Amer­i­can urges bar pa­trons in Bei­jing to tell per­sonal sto­ries

China Daily (Hong Kong) - - LIFE - By CHINA DAILY MARK MARINO / FOR CHINA DAILY

Sven Romberg nar­rated a per­sonal story in pub­lic for the first time as a fresh­man at Amer­i­can Univer­sity in Wash­ing­ton in 2005.

As part of an as­sign­ment on lo­cal cul­ture in the US cap­i­tal, he had vis­ited a pop­u­lar jazz bar called HR-57 Cen­ter for the Preser­va­tion of Jazz & Blues and bought a soft drink be­cause he was then un­der­age. He had ex­pected to lis­ten to jazz but a woman there walked on­stage and said that the even­ing would be about sto­ry­telling.

“I was so ter­ri­fied of pub­lic speak­ing,” re­calls Romberg, now 32. “I al­most left, but ended up stick­ing around.”

Romberg didn’t tell a story that night but did so the fol­low­ing month at the same venue. He told his au­di­ence about his brother who “woke up” dur­ing a knee surgery.

Over the past three years, Romberg has been host­ing weekly sto­ry­telling nights at 4cor­ners, a hole-in-the-wall hu­tong (al­ley) bar-and-restau­rant in Bei­jing, which mostly serves Cana­dian and South­east Asian food. Ev­ery Thurs­day even­ing, he goes from ta­ble to ta­ble ask­ing reg­u­lars and new­com­ers if they have a story to tell.

The venue’s res­i­dent dog, Bo­jan­gles, com­monly known as Bo, greets pa­trons at the door, while a board in­side holds up the sign “Sto­ry­telling theme: Bully”.

“Pow, pow,” says Romberg, im­i­tat­ing a feisty young girl he once knew and punches the air in an at­tempt to teach the in­vis­i­ble bully a les­son.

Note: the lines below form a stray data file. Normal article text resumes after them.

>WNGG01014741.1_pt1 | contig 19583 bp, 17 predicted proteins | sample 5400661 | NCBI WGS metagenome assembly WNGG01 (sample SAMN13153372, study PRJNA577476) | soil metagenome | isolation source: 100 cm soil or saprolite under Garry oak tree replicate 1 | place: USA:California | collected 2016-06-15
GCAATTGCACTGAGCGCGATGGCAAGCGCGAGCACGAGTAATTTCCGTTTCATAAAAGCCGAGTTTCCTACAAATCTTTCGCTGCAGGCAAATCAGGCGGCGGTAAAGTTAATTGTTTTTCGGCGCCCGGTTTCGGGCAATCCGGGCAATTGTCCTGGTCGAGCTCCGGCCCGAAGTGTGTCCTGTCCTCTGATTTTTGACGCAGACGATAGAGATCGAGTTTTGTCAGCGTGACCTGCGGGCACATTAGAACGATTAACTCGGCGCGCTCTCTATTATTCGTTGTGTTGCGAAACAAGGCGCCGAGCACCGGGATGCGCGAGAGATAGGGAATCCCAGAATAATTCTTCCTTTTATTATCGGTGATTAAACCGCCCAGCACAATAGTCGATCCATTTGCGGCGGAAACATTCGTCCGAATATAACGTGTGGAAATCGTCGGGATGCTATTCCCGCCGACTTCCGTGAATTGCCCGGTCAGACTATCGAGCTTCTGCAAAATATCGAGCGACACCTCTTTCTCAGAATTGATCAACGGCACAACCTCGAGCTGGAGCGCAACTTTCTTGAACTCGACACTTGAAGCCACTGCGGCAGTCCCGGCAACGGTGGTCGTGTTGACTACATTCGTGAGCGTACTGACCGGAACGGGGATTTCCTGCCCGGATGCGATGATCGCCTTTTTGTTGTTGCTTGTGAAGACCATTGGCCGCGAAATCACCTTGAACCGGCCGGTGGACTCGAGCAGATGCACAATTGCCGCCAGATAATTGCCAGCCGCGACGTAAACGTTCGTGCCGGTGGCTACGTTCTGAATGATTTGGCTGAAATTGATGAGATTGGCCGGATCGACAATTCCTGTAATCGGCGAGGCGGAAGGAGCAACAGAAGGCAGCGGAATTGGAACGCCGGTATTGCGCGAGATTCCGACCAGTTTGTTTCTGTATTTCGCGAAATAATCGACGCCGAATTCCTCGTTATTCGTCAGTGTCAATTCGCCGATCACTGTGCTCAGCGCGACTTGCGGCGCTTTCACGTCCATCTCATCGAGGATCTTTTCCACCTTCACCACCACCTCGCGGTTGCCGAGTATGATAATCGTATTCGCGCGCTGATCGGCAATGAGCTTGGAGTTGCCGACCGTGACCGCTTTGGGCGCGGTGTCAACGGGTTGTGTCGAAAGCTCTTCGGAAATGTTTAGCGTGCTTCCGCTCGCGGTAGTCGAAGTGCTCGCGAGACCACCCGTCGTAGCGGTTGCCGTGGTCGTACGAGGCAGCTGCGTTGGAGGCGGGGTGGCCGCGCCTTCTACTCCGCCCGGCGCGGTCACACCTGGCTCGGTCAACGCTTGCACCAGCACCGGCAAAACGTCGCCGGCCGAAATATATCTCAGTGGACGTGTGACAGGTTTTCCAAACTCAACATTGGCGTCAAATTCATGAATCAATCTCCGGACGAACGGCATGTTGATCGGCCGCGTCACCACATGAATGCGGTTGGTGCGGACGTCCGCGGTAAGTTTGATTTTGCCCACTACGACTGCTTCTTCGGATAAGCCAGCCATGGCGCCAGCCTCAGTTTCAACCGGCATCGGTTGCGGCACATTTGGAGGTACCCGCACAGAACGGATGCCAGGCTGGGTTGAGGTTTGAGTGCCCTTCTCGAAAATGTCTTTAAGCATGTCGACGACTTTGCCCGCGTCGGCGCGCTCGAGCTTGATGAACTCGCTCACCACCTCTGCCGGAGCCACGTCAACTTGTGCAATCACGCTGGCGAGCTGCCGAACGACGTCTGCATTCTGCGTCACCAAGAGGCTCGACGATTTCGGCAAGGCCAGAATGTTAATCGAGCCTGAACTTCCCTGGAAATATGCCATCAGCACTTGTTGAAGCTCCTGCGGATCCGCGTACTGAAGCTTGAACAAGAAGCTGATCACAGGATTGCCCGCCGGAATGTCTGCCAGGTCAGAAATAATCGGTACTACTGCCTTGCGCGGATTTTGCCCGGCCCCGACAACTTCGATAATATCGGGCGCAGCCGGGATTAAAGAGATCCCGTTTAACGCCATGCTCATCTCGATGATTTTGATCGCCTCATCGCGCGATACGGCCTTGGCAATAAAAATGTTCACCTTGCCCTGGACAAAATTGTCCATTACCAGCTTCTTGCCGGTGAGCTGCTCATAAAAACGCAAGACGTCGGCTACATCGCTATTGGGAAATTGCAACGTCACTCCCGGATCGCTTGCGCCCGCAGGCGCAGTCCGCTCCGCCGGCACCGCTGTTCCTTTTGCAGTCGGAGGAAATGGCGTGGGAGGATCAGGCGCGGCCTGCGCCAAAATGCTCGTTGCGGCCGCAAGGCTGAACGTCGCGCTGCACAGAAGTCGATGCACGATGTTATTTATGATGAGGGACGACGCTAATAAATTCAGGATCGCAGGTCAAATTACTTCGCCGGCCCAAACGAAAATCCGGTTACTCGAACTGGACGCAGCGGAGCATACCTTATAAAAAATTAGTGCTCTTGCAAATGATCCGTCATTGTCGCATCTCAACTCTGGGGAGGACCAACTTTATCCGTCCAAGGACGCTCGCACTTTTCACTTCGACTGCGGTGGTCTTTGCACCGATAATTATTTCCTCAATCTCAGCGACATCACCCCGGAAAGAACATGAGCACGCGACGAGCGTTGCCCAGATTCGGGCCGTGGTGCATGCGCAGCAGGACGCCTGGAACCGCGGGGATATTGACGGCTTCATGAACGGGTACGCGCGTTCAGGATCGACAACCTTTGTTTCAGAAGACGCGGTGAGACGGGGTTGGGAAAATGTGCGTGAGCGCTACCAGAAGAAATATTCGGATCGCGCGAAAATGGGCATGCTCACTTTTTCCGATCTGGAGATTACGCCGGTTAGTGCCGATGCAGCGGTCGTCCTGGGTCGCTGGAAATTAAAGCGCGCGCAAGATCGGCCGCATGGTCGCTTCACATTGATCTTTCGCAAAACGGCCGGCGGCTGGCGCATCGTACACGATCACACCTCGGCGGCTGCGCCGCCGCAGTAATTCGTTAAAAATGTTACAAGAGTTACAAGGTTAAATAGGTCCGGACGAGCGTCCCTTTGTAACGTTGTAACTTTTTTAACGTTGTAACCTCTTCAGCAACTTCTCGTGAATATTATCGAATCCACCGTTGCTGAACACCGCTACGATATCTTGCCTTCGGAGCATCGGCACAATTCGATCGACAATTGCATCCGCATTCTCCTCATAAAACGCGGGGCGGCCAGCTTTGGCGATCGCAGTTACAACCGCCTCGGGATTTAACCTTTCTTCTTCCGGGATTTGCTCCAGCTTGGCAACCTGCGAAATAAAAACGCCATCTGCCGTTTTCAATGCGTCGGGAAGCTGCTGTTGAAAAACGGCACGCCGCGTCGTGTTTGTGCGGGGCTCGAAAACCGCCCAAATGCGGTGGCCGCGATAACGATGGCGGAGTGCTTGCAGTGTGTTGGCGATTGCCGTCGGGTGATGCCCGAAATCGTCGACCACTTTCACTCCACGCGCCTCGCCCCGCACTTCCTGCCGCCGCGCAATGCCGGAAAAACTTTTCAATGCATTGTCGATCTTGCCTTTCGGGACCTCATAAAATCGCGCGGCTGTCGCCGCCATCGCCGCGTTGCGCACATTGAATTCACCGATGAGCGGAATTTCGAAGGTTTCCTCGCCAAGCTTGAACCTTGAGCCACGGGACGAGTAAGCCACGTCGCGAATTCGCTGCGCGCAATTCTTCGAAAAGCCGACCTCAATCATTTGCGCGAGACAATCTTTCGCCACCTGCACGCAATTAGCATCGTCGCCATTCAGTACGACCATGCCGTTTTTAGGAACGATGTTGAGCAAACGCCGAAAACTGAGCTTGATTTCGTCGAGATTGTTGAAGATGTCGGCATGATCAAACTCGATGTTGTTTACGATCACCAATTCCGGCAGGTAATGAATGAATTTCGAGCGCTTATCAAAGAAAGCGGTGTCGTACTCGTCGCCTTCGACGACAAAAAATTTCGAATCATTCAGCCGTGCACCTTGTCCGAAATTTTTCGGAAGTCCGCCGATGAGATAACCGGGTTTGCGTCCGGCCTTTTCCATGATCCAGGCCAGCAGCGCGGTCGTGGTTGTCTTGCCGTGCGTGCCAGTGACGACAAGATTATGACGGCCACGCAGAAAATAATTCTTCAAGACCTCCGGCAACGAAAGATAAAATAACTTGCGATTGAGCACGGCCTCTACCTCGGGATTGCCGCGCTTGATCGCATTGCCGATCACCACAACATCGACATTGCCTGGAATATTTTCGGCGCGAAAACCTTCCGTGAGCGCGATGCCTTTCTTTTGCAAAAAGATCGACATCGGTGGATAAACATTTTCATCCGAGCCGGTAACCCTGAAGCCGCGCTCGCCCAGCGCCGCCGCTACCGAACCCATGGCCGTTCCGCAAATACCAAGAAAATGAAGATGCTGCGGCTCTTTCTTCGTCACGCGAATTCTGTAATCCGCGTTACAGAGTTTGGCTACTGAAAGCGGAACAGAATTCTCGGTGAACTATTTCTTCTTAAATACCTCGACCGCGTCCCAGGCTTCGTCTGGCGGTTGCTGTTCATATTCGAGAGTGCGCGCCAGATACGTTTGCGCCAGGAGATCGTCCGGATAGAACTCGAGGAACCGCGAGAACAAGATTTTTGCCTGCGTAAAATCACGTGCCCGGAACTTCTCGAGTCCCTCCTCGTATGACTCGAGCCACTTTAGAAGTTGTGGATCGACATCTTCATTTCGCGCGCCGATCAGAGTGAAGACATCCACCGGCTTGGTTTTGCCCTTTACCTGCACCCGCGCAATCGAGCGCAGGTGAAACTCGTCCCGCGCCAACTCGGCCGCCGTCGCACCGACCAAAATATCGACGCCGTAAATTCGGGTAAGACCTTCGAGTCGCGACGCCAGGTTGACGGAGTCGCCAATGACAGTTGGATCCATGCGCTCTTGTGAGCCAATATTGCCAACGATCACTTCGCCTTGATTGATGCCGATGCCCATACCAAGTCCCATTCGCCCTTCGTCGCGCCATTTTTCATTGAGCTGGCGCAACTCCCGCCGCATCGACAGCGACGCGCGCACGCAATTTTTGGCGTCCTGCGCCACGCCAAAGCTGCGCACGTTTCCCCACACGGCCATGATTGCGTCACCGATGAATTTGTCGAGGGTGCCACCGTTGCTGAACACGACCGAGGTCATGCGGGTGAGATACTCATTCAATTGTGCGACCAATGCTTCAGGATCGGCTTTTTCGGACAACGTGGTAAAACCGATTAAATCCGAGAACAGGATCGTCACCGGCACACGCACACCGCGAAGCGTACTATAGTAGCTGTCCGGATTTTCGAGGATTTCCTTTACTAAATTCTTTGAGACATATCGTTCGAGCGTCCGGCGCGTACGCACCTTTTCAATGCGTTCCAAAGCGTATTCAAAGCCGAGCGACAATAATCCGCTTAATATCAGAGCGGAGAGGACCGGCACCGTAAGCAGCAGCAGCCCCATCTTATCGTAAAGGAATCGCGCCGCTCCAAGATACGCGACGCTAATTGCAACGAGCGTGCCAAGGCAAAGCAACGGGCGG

He usu­ally weaves his anec­dotes with ac­tion and in­to­na­tion. The night goes on as oth­ers re­count and re­mem­ber their own such sto­ries — a woman who found out from her par­ents that she had bul­lied her brother dur­ing their child­hood and a teacher who wit­nessed his stu­dents’ pranks go wrong.

Al­though sto­ry­telling has per­sisted since an­cient times as a way of writ­ing his­tory, the act of telling sto­ries in pub­lic set­tings and rec­og­niz­ing them as art is a mod­ern move­ment, ac­cord­ing to Cather­ine Burns, the artis­tic di­rec­tor for The Moth, a non­profit. She says she of­ten hears about sto­ry­telling events from Aus­tralia to Antarc­tica.

“It makes sense to me that peo­ple who have all cho­sen to be in a very dif­fer­ent part of the world, or the part they grew up in, would want to come to a bar and tell sto­ries and con­nect with each other,” Burns says over phone from New York.

A top qual­ity in sto­ry­telling is the speaker’s will­ing­ness “to be vul­ner­a­ble”, she says, be­cause many sto­ries are about peo­ple’s strug­gles. If you go

“We hear again and again some­one comes out to a sto­ry­telling night, they’re feel­ing alone and … hear a story that might have noth­ing to do with them but they’ll find some con­nec­tion … and they go home feel­ing a lit­tle bit less alone,” Burns says. “As the world be­comes more and more dig­i­tal, it’s im­por­tant to con­nect with peo­ple in a more di­rect way.”

Be­fore 4cor­ners, Romberg, who grew up in Ge­or­gia and Ten­nessee, would host sto­ry­telling nights in his Bei­jing apart­ment with many peo­ple.

The crowd was dif­fer­ent ev­ery time, he says.

“A lot of peo­ple as­sume be­fore they come for sto­ry­telling that it will be about China but al­most over­whelm­ingly, the sto­ries are about home and about travel,” Romberg says. “Some­thing about dis­tance makes it in­ter­est­ing.”

Tavey Lin, 4cor­ners co-owner, says Romberg is a sto­ry­teller at heart — he wants to tell you about his life and in­ter­est­ing things that have hap­pened to him.

“Our for­mat is very off-the­cuff and we en­cour­age that sort of at­mos­phere,” says the 33-year-old.

Bi­ol­ogy teacher John Men­den­hall, who has watched Romberg on­stage, says he is among rare hosts of such events in Bei­jing.

Aside from host­ing the sto­ry­telling night at the hu­tong bar, Romberg oc­ca­sion­ally runs work­shops to help oth­ers im­prove their own sto­ry­telling abil­ity and for­mu­late nar­ra­tives.

Thurs­day sto­ry­telling be­gins at 9:30 pm. 27 Dashibei Hu­tong, Xicheng district, Bei­jing. 010-6401-7797.

Mark Marino con­trib­uted to the story.

Sven Romberg hosts weekly sto­ry­telling nights at 4cor­ners bar in Bei­jing.

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